Indiana Attorney General Curtis Hill has added his name to a list of 14 state attorneys general voicing their support for the Congressional Review Act, saying the act protects the sovereignty of the states and provides them with a mechanism for relief from federal agency overreach.
Hill announced Thursday he has joined an amicus brief filed in the U.S. District Court for the District of Alaska, where the case of Center for Biological Diversity v. Ryan Zinke and Department of the Interior, 3:17-cv-00091, is pending. The brief urges the federal court to dismiss a complaint brought by the Center for Biological Diversity, which is challenging the act’s constitutionality, and instead find the act “is a tool that allows states to work with Congress to stop unlawful regulation.”
In the amicus brief, the attorneys general argue the CRA – which allows both houses of Congress to pass joint resolutions overturning federal agency regulations, subject to the approval of the president – is a lawful execution of the legislative branch’s constitutional authority to set its own rules of procedure. Further, the attorneys general say the CRA helps protect the states against harmful federal overreach through implementation of agency rules.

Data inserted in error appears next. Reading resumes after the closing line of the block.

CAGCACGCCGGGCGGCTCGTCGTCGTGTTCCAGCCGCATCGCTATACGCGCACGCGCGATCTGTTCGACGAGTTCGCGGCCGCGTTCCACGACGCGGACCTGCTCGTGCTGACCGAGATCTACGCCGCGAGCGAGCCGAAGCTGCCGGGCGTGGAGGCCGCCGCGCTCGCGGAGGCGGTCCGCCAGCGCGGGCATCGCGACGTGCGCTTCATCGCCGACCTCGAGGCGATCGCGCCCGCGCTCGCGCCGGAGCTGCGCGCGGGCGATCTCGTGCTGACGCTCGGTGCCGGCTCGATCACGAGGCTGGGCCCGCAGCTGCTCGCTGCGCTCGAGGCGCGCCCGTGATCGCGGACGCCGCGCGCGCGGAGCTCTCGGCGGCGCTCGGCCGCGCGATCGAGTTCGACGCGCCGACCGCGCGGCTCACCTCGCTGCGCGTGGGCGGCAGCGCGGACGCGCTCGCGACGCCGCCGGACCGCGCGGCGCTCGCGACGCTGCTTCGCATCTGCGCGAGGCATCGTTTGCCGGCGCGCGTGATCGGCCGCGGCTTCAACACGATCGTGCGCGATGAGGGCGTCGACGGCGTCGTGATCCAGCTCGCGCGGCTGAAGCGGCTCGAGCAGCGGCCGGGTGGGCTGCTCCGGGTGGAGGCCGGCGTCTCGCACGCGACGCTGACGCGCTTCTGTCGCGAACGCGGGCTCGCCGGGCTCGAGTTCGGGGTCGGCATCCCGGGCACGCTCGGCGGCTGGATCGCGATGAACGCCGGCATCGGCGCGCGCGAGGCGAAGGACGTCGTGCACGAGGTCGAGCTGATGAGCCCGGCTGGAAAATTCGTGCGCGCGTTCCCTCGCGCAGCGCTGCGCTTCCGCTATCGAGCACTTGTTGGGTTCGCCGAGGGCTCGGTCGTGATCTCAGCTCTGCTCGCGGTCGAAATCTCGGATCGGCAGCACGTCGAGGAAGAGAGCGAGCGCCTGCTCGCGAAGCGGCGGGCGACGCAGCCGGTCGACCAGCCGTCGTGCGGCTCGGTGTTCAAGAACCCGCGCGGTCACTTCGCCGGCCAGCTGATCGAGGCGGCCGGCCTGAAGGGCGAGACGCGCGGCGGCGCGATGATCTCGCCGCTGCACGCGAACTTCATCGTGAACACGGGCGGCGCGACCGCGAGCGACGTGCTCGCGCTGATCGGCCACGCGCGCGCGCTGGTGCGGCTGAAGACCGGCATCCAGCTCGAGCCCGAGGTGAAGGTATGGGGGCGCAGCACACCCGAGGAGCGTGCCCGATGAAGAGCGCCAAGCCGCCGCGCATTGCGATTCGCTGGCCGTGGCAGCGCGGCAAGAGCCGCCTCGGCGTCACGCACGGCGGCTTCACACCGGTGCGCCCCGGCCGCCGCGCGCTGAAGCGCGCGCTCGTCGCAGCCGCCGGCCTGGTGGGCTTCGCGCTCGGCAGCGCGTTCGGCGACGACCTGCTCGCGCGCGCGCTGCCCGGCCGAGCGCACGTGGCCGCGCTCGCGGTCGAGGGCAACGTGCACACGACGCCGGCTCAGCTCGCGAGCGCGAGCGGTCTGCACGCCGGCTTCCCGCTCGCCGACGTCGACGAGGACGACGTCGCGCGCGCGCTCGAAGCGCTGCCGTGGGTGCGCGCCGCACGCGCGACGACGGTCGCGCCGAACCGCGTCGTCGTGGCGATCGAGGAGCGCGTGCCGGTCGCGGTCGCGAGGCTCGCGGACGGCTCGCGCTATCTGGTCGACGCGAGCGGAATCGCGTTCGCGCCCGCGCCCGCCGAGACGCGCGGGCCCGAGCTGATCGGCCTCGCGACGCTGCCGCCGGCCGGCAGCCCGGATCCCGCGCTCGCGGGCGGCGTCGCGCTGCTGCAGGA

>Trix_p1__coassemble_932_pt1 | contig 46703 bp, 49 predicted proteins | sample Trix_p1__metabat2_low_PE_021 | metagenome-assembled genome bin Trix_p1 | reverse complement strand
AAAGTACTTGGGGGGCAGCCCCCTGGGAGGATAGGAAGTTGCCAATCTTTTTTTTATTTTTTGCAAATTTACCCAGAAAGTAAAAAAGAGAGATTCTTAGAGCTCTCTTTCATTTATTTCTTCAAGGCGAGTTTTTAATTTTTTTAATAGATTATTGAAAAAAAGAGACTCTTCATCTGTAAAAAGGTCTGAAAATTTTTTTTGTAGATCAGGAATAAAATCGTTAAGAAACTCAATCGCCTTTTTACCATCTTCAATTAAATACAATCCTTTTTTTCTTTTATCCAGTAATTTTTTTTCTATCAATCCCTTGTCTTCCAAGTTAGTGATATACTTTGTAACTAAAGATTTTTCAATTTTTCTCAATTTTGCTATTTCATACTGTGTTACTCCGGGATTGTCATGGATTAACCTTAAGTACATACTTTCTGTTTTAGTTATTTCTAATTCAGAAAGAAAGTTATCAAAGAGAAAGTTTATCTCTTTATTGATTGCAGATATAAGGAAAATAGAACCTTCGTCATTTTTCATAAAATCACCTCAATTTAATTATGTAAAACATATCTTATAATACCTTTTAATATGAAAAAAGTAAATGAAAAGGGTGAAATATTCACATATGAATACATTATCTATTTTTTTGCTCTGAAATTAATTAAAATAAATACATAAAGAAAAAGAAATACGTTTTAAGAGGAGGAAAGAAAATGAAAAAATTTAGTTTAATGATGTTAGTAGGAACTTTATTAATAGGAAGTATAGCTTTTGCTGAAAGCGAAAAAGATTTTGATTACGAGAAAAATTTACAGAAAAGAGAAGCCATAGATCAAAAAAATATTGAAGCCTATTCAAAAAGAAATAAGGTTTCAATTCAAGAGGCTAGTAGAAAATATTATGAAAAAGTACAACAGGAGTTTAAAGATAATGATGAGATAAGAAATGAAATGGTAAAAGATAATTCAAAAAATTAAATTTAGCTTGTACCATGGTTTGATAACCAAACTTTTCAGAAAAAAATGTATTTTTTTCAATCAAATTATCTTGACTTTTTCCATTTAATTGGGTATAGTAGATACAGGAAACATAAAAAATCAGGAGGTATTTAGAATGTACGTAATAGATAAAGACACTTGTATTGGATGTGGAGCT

“Many federal rules impose significant harms on the States, and often do so illegally,” the amicus brief says. “The CRA provides an efficient procedure that Congress can use to stop this federal overreach, quickly blocking regulations without requiring States to engage in costly and time-consuming litigation.”
The amicus brief pointed to a list of six federal rules recently overturned through the CRA, including the Department of the Interior’s Stream Protection Rule, which “imposed onerous requirements on coal mines near streams,” and the Social Security Administration’s rule banning gun possession by citizens who need help managing their finances.
“In all, the CRA is a lawful procedural tool, which, as recent experience has demonstrated, allows Congress to expeditiously eliminate illegal and/or harmful rules, while working with the States,” they wrote.
In a recent interview with Indiana Lawyer, Hill said attorneys general have the “power and authority…to work on state sovereignty and to recognize the role of state government and the role of federal government and where the two intersect.” Similarly, before he left office last winter, former Indiana Attorney General Greg Zoeller told the Indiana Lawyer many of the federal lawsuits he either brought or joined that challenged federal regulation were not policy challenges, but rather were questions of the scope of the enumerated powers of the executive branch.
In addition to Hill, 14 other attorneys general joined the brief, those in Alabama, Arizona, Arkansas, Georgia, Kansas, Louisiana, Missouri, Nebraska, Nevada, Oklahoma, South Carolina, Texas, Utah and Wisconsin.